On June 12, despite the correspondence just described, the plaintiff requested the faculty personnel committee created pursuant to the policy to make an investigation of his "terminal contract." After investigation, the faculty personnel committee recommended on December 5, 1951, that the plaintiff "accept the situation." The plaintiff, on March 4, 1952, requested permission to appear before the instruction committee of the trustees. A subcommittee of the instruction committee found, among other things, that the president acted in good faith, that the grounds for separation listed in § 17 of the policy "apply only to members of the faculty on tenure," and that the plaintiff did not have tenure status. The subcommittee approved the action of the president in giving the plaintiff a terminal appointment. The subcommittee's report was reviewed by the chairman of the instruction committee and transmitted to the plaintiff on May 23, 1952. The present action was initiated by writ dated June 12, 1952.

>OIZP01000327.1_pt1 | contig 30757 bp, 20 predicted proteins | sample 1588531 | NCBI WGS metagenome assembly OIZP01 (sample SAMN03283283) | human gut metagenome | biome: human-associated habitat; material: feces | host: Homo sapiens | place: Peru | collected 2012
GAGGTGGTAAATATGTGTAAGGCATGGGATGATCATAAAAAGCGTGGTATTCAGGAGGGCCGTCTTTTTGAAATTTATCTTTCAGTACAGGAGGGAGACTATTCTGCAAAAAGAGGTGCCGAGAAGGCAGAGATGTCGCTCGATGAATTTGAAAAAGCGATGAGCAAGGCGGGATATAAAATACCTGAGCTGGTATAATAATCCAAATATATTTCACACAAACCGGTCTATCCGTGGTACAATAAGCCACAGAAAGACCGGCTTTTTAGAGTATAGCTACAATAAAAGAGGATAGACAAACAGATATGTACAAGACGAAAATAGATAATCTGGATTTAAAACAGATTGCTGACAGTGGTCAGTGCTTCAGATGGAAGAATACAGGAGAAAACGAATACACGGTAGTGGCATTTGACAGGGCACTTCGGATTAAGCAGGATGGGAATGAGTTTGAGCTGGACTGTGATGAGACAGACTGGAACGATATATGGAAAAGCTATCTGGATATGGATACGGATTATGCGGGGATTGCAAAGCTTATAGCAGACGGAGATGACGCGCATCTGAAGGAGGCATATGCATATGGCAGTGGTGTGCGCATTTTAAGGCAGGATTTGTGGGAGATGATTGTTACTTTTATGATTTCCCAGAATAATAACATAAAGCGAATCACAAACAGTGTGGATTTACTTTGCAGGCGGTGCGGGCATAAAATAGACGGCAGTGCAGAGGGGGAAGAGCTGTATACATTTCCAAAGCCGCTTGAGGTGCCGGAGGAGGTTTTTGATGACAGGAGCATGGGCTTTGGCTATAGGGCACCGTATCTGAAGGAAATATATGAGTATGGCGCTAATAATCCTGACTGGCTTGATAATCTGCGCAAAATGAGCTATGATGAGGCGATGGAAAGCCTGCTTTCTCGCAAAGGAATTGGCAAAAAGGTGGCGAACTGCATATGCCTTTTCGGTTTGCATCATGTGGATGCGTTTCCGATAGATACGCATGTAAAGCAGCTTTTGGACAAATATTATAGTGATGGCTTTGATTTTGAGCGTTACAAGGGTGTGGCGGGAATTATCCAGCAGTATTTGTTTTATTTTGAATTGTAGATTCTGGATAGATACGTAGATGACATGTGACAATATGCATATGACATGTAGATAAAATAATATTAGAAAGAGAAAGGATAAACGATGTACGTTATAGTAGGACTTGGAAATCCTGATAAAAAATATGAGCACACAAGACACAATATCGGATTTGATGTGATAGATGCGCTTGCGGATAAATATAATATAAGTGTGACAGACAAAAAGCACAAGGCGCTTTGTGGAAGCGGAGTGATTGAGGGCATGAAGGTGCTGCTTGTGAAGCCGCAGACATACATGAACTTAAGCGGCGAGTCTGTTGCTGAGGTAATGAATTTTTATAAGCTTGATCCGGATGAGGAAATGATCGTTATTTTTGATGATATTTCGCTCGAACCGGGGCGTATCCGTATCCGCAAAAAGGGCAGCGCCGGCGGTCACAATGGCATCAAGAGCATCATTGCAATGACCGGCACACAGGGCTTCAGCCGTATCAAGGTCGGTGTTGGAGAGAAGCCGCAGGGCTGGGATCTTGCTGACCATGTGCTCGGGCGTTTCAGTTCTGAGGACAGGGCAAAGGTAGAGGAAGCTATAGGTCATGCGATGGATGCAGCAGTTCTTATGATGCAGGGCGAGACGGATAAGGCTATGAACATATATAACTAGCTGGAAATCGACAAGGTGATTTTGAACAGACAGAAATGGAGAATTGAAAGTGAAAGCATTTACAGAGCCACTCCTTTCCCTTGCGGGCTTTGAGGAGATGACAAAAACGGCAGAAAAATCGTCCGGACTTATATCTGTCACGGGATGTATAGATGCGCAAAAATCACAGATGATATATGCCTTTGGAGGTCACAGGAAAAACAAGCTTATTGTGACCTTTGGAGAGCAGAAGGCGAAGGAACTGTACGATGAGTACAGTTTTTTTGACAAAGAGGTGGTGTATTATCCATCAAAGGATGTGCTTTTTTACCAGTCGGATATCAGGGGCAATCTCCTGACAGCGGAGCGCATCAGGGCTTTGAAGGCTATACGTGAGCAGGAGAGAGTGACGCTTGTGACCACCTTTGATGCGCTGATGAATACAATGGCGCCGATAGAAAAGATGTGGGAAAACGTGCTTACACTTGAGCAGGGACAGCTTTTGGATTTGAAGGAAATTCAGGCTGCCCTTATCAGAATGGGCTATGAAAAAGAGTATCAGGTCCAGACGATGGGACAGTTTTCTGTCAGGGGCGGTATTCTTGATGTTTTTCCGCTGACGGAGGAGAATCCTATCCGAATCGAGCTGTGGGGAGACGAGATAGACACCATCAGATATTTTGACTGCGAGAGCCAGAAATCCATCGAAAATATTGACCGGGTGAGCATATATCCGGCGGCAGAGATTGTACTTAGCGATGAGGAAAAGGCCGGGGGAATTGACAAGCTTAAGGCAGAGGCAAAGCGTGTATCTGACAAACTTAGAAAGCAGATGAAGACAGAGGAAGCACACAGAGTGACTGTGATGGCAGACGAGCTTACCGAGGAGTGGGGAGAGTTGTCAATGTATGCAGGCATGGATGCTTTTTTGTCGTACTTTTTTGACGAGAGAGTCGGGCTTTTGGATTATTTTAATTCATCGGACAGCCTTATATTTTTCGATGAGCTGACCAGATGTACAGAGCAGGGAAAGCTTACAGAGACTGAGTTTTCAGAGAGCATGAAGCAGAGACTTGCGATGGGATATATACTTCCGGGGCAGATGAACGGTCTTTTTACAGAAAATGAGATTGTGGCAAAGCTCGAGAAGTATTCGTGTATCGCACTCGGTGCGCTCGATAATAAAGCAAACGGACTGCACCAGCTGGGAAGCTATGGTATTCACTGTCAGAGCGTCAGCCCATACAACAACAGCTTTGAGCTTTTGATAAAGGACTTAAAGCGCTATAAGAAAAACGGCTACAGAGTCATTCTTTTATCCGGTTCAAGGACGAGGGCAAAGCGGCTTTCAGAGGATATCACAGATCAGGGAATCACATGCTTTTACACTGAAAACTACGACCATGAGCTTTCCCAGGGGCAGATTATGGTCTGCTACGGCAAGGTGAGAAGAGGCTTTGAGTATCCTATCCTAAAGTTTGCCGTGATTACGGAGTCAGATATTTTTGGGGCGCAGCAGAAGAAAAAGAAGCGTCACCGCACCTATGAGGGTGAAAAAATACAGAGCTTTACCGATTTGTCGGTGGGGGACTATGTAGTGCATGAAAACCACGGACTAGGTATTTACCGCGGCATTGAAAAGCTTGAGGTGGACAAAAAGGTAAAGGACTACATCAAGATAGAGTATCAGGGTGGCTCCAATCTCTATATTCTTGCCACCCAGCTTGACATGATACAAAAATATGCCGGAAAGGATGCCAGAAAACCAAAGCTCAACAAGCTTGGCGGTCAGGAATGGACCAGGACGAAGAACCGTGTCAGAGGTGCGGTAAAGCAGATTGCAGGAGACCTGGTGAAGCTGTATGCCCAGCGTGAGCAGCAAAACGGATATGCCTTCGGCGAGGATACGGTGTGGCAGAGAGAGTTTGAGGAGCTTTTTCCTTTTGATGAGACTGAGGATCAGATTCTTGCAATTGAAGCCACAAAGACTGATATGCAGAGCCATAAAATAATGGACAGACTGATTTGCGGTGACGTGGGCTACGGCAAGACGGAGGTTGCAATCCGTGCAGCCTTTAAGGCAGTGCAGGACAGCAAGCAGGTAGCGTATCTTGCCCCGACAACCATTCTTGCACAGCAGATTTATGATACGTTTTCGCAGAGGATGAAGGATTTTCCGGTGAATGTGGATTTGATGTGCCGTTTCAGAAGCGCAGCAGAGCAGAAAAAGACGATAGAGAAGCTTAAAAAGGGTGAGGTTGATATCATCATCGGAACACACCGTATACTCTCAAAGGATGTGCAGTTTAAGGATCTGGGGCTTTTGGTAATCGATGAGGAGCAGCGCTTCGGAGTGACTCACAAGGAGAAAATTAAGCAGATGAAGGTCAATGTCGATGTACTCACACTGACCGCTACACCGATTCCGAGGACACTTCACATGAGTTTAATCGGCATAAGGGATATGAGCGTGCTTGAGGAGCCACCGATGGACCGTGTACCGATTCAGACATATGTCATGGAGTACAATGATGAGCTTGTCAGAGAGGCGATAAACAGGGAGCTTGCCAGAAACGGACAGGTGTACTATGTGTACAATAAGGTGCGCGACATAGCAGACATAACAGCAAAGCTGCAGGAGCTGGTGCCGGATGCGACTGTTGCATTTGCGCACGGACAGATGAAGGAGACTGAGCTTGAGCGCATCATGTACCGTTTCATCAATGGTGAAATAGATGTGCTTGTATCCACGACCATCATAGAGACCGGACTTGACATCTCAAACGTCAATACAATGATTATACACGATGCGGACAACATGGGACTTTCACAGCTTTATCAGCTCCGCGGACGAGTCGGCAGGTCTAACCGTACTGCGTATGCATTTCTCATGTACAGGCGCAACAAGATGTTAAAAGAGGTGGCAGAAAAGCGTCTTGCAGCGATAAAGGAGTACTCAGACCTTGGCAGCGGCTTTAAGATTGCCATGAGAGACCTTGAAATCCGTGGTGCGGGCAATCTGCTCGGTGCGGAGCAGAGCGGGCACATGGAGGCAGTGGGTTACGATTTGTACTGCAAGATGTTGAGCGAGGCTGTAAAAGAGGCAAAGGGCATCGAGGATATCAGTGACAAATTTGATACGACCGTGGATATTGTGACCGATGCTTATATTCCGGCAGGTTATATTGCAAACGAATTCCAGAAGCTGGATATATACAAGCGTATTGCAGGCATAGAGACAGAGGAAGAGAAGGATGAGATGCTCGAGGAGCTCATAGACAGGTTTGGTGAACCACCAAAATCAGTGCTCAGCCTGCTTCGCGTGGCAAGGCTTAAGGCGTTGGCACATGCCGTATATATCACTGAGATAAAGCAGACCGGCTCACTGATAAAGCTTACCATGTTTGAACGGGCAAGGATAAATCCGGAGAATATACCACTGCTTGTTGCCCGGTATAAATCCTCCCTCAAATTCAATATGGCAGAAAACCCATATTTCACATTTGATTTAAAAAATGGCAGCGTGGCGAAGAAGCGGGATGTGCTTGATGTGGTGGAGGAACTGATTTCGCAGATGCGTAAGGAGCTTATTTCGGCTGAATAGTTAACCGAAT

1. Section 16 of the policy (see footnote 2, supra) provides that it is only after "three years of service, [that] members of the faculty may assume that they have permanence of tenure" and that the "first three years are to be probationary." The term "probationary" in this written contractual provision must be interpreted in its "usual and ordinary sense." Ober v. National Cas. Co. 318 Mass. 27, 30. In ordinary connotation, the word indicates a status of experimental testing of the employee. It certainly implies no commitment for continuance of employment, if for any reason the experimental relationship leads to the conclusion that a more extended relationship may be unsatisfactory. See Scott v. Manager State Airport, Hanscom Field, 336 Mass. 372, 375-377, construing the provisions of G.L.c. 31, § 20D, relating to probationary civil service appointees. Section 20D, indeed, in various respects may be more precise, and afford more protection to the probationary employee, than the somewhat general provisions of § 16 of the policy. Cases under the civil service laws with respect to probationary employees obviously do not furnish an exact analogy to annual academic appointments prior to the acquisition of tenure, but the concept of probationary service is in a general way comparable. See e.g. McLaughlin v. Commissioner of Pub. Works, 304 Mass. 27, 28-29; Crimmins v. Highway Commn. of Brockton, 304 Mass. 161, 164, 168-171; Gibney v. Mayor of Fall River, 306 Mass. 561, 566; Younie v. Director of Div. of Unemployment Compensation, 306 Mass. 567, 570; Clement v. Selectmen of Westwood, 316 Mass. 481, 483. See also Annotation, 131 A.L.R. 383, 386, 409.